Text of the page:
Wisereads Vol. 9 — Michael Easter's Scarcity Brain, Andreesen's manifesto, and more

Last week, we shared our first fiction in this newsletter — Foundry, a speculative thriller by Eliot Peper. This week, we're excited to share an excerpt from Scarcity Brain, Michael Easter's new research-based guide to rewiring our craving mindsets to thrive with enough.

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Most highlighted Articles of the week

Text: Avoiding Stupidity is Easier than Seeking Brilliance.

Avoiding Stupidity is Easier than Seeking Brilliance

Shane Parrish · Farnam Street

Shane Parrish unpacks Simon Ramo's counterintuitive strategy for amateur success taken from his obscure book Extraordinary Tennis Ordinary Players: "The strategy for winning is to avoid mistakes. The way to avoid mistakes is to be conservative and keep the ball in play, letting the other fellow have plenty of room in which to blunder his way to defeat, because he, being an amateur will play a losing game and not know it."

Two hands tearing open paper with sunshine beaming through, headlines about tech on other side

The Techno-Optimist Manifesto

Marc Andreesen · a16z.com

Marc Andreesen is known for his takes on the virtues of technology: Software is eating the world. It’s time to build. AI will save the world. His latest manifesto is a rallying cry for accelerationism. "Techno-Optimists believe that societies, like sharks, grow or die… We believe in the romance of technology, of industry. The eros of the train, the car, the electric light, the skyscraper. And the microchip, the neural network, the rocket, the split atom."

Planet earth

Why the Culture Wins: An Appreciation of Iain M. Banks

Prof. Joseph Heath · Sci Phi Journal

Sci-fi classics such as Asimov's Foundations and Herbert's Dune tend to pair futuristic technologies with atavistic social dynamics (think: fall of the Roman Empire). Professor Joseph Heath shows us how the work of Iain M. Banks instead "imagines a scenario in which technological development has freed culture from all functional constraints – and thus… has become purely memetic."

Most highlighted YouTube Video of the week

Marko using his Notion setup on an iPad

My Notion Setup as a Software Engineer


You wouldn't normally think of Notion as a tool for software engineers, but YouTuber slash developer Marko has crafted a "Focus" page that helps maximize his productivity. "[In Focus mode,] I have my quick notes and a list of tasks that are scheduled for the week... this reduces the clutter and allows me to focus better."

Most highlighted Twitter Thread of the week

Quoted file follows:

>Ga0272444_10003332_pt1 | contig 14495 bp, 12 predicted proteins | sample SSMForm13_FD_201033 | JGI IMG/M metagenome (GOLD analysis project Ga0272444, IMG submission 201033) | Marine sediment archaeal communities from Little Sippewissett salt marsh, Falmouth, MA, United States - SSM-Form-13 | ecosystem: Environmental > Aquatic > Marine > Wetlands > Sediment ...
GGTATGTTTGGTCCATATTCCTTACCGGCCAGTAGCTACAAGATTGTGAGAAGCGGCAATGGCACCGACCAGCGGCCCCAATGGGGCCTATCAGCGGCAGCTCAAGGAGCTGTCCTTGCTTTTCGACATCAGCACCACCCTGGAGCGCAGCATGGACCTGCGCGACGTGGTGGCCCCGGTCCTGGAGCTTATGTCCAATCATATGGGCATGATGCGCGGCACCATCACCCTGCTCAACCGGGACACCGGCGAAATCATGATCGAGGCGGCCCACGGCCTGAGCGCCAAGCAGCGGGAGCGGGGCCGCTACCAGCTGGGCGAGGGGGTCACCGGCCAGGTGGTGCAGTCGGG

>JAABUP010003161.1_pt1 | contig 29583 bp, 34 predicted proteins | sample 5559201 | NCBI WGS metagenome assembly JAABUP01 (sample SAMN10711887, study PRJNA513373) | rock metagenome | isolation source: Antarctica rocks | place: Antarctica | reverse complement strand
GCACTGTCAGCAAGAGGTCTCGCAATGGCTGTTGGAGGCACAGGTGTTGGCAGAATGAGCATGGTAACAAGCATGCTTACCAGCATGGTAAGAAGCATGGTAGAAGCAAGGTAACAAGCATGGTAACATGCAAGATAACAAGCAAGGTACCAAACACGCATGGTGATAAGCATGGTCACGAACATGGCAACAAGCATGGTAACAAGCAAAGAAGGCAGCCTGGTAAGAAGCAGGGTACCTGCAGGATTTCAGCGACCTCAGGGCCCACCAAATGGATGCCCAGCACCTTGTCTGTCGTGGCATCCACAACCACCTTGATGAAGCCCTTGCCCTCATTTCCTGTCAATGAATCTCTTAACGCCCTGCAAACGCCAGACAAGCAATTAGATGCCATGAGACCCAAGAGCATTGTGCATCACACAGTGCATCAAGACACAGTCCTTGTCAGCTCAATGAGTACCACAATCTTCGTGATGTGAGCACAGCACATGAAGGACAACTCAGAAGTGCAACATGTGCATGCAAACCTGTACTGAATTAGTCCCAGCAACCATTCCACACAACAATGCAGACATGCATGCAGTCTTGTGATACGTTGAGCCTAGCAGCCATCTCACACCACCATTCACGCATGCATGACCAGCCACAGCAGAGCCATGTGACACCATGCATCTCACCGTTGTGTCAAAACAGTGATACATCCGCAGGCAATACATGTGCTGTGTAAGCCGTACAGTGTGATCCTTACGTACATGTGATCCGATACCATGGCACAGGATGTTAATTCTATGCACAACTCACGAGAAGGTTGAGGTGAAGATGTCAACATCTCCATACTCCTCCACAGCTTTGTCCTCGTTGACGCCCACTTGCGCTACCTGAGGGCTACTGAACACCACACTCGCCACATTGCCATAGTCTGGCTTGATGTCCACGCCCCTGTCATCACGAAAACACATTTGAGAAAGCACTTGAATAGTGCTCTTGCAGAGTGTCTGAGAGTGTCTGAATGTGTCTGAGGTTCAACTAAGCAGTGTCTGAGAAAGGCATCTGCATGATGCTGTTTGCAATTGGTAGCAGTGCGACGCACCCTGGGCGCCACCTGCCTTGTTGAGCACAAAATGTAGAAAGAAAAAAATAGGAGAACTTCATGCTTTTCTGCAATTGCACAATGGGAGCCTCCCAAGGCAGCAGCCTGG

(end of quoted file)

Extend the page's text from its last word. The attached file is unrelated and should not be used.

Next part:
Sahil Bloom selfie with cowboy hat

10 things I learned from 50 multimillionaire entrepreneurs

Sahil Bloom

Sahil Bloom just returned from a Texas boondoggle with some of Twitter's other gurus. He got himself a custom cowboy hat and (of course) translated the experience into a viral Twitter thread. "Hunt antelope, not field mice. Stop wasting your time and energy on small decisions with small rewards. Your energy is limited, use it to hunt the antelope."

Most highlighted PDF of the week

MemGPT: Towards LLMs as Operating Systems

Charles Packer, Vivian Fang, Shishir G. Patil, et al.

Anyone who's played with LLMs has hit the dead-end of short context windows. Some Berkeley students just introduced a novel workaround called MemGPT, which applies the concept of hierarchical memory systems from traditional operating systems to LLMs. "MemGPT is able to analyze large documents that far exceed the underlying LLM's context window, and... create conversational agents that remember, reflect, and evolve dynamically through long-term interactions with their users."

Hand-picked book of the week

Scarcity Brain cover

Scarcity Brain

Michael Easter

For his latest book Scarcity Brain, author Michael Easter embarked on a forty-thousand mile journey — from Bolivia's jungles to Iraq's narcotic underbelly — to examine why harmful habits persist in a world of abundance.

"We now have an abundance, yet we're still programmed to think and act as if we don't have enough. As if we're still in those ancient times of scarcity. That three-­pound bundle of nerves in our skull is always scanning the background, picking up and prioritizing scarcity cues and pushing us to consume more. There's some larger behavior pattern at play… almost like a scarcity loop. And it seemed to be the serial killer of moderation."

Michael and his publisher were kind enough to share the introductory chapter of Scarcity Brain with the Readwise community. If his story-driven analysis of how we struggle to thrive with enough leaves you craving more (as it did with us), we encourage you to purchase a full copy of Scarcity Brain here.

Handpicked RSS feed of the week

2% by Michael Easter

2% by Michael Easter

In his 2% project newsletter, Michael Easter (author of Scarcity Brain above) shares life pro tips on fitness, nutrition, gear, books (!), and more. From How to Save Money on Healthy Food: "To supplement my diet, I drove to Costco, a place that, along with democracy, I consider one of America’s great institutions. Today we're going down a Costco rabbit hole. It's a place that can help you: Eat healthier. Save money. Save time."